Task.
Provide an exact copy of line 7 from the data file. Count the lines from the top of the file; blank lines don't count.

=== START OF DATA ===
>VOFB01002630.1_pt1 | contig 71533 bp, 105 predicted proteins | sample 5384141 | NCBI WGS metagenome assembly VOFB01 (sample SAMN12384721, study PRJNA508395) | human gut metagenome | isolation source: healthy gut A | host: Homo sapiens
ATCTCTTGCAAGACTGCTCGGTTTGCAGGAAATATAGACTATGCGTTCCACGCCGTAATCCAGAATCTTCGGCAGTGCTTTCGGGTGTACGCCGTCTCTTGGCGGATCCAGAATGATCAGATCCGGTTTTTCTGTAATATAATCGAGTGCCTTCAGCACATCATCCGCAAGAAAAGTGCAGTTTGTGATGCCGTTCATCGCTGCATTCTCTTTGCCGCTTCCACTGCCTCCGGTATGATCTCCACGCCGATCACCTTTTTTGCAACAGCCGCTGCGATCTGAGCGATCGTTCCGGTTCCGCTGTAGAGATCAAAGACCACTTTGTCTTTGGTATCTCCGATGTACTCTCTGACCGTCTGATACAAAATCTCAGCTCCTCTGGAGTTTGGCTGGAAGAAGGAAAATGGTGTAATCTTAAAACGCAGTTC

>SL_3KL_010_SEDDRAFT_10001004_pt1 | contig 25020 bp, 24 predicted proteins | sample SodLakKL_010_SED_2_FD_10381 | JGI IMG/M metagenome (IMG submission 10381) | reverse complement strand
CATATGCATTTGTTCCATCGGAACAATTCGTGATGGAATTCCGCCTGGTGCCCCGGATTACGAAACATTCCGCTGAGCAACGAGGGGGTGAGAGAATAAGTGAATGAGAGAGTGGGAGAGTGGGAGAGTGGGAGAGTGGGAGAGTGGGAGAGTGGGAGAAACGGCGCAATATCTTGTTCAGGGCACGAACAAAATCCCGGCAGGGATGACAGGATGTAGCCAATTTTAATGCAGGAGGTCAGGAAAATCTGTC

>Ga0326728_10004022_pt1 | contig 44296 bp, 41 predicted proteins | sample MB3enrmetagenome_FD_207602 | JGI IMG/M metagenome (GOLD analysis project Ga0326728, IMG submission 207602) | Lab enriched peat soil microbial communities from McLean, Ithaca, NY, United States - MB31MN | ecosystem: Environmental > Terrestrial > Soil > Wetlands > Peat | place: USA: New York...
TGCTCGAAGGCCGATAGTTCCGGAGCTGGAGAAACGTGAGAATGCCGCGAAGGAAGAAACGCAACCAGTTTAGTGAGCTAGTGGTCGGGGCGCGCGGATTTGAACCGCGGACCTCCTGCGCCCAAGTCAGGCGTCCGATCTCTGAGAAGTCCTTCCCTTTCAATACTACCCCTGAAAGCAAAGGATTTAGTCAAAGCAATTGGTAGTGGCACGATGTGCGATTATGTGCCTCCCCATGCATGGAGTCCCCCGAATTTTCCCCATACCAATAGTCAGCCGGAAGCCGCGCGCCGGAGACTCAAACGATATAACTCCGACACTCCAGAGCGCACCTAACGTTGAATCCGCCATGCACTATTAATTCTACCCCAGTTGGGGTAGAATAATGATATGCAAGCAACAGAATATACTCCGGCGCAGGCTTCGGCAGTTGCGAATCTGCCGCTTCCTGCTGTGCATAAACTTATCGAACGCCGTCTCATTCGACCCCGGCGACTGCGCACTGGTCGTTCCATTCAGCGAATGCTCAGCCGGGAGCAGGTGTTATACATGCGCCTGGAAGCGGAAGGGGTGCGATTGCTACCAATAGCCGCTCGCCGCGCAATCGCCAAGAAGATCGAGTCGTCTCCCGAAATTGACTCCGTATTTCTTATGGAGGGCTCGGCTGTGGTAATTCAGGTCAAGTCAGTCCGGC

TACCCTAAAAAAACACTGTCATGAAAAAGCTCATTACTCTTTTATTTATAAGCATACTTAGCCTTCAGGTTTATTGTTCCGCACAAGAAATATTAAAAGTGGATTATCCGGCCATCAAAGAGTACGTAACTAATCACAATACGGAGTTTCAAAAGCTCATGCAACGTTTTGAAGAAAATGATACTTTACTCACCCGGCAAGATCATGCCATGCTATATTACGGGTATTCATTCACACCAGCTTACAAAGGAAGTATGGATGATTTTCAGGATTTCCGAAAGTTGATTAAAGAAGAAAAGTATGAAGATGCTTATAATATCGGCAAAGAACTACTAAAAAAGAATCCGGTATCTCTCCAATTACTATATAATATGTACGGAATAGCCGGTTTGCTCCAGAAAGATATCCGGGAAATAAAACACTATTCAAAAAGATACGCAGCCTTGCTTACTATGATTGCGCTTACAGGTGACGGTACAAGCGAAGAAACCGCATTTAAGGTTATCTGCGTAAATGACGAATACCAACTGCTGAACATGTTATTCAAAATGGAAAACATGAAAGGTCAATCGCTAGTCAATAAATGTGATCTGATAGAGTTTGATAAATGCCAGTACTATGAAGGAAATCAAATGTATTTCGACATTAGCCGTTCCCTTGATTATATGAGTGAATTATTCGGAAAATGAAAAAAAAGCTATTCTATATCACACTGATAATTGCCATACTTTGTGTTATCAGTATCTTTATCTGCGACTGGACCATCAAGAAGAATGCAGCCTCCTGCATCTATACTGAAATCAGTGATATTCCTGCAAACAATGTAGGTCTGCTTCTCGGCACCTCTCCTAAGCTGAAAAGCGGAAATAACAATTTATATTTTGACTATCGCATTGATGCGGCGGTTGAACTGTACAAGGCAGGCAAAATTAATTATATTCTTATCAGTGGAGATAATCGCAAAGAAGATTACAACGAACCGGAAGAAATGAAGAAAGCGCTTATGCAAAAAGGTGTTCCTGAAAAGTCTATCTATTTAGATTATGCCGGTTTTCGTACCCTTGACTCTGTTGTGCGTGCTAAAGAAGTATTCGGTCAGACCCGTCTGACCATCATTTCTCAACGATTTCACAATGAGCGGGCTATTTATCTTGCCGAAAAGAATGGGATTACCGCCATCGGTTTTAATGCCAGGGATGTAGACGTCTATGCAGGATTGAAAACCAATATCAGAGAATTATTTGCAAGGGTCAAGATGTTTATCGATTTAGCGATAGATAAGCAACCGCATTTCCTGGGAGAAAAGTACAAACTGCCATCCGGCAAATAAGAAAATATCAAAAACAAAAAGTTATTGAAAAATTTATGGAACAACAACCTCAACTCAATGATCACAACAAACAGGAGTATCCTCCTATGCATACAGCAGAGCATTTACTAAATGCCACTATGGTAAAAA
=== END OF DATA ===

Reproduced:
TACCCTAAAAAAACACTGTCATGAAAAAGCTCATTACTCTTTTATTTATAAGCATACTTAGCCTTCAGGTTTATTGTTCCGCACAAGAAATATTAAAAGTGGATTATCCGGCCATCAAAGAGTACGTAACTAATCACAATACGGAGTTTCAAAAGCTCATGCAACGTTTTGAAGAAAATGATACTTTACTCACCCGGCAAGATCATGCCATGCTATATTACGGGTATTCATTCACACCAGCTTACAAAGGAAGTATGGATGATTTTCAGGATTTCCGAAAGTTGATTAAAGAAGAAAAGTATGAAGATGCTTATAATATCGGCAAAGAACTACTAAAAAAGAATCCGGTATCTCTCCAATTACTATATAATATGTACGGAATAGCCGGTTTGCTCCAGAAAGATATCCGGGAAATAAAACACTATTCAAAAAGATACGCAGCCTTGCTTACTATGATTGCGCTTACAGGTGACGGTACAAGCGAAGAAACCGCATTTAAGGTTATCTGCGTAAATGACGAATACCAACTGCTGAACATGTTATTCAAAATGGAAAACATGAAAGGTCAATCGCTAGTCAATAAATGTGATCTGATAGAGTTTGATAAATGCCAGTACTATGAAGGAAATCAAATGTATTTCGACATTAGCCGTTCCCTTGATTATATGAGTGAATTATTCGGAAAATGAAAAAAAAGCTATTCTATATCACACTGATAATTGCCATACTTTGTGTTATCAGTATCTTTATCTGCGACTGGACCATCAAGAAGAATGCAGCCTCCTGCATCTATACTGAAATCAGTGATATTCCTGCAAACAATGTAGGTCTGCTTCTCGGCACCTCTCCTAAGCTGAAAAGCGGAAATAACAATTTATATTTTGACTATCGCATTGATGCGGCGGTTGAACTGTACAAGGCAGGCAAAATTAATTATATTCTTATCAGTGGAGATAATCGCAAAGAAGATTACAACGAACCGGAAGAAATGAAGAAAGCGCTTATGCAAAAAGGTGTTCCTGAAAAGTCTATCTATTTAGATTATGCCGGTTTTCGTACCCTTGACTCTGTTGTGCGTGCTAAAGAAGTATTCGGTCAGACCCGTCTGACCATCATTTCTCAACGATTTCACAATGAGCGGGCTATTTATCTTGCCGAAAAGAATGGGATTACCGCCATCGGTTTTAATGCCAGGGATGTAGACGTCTATGCAGGATTGAAAACCAATATCAGAGAATTATTTGCAAGGGTCAAGATGTTTATCGATTTAGCGATAGATAAGCAACCGCATTTCCTGGGAGAAAAGTACAAACTGCCATCCGGCAAATAAGAAAATATCAAAAACAAAAAGTTATTGAAAAATTTATGGAACAACAACCTCAACTCAATGATCACAACAAACAGGAGTATCCTCCTATGCATACAGCAGAGCATTTACTAAATGCCACTATGGTAAAAA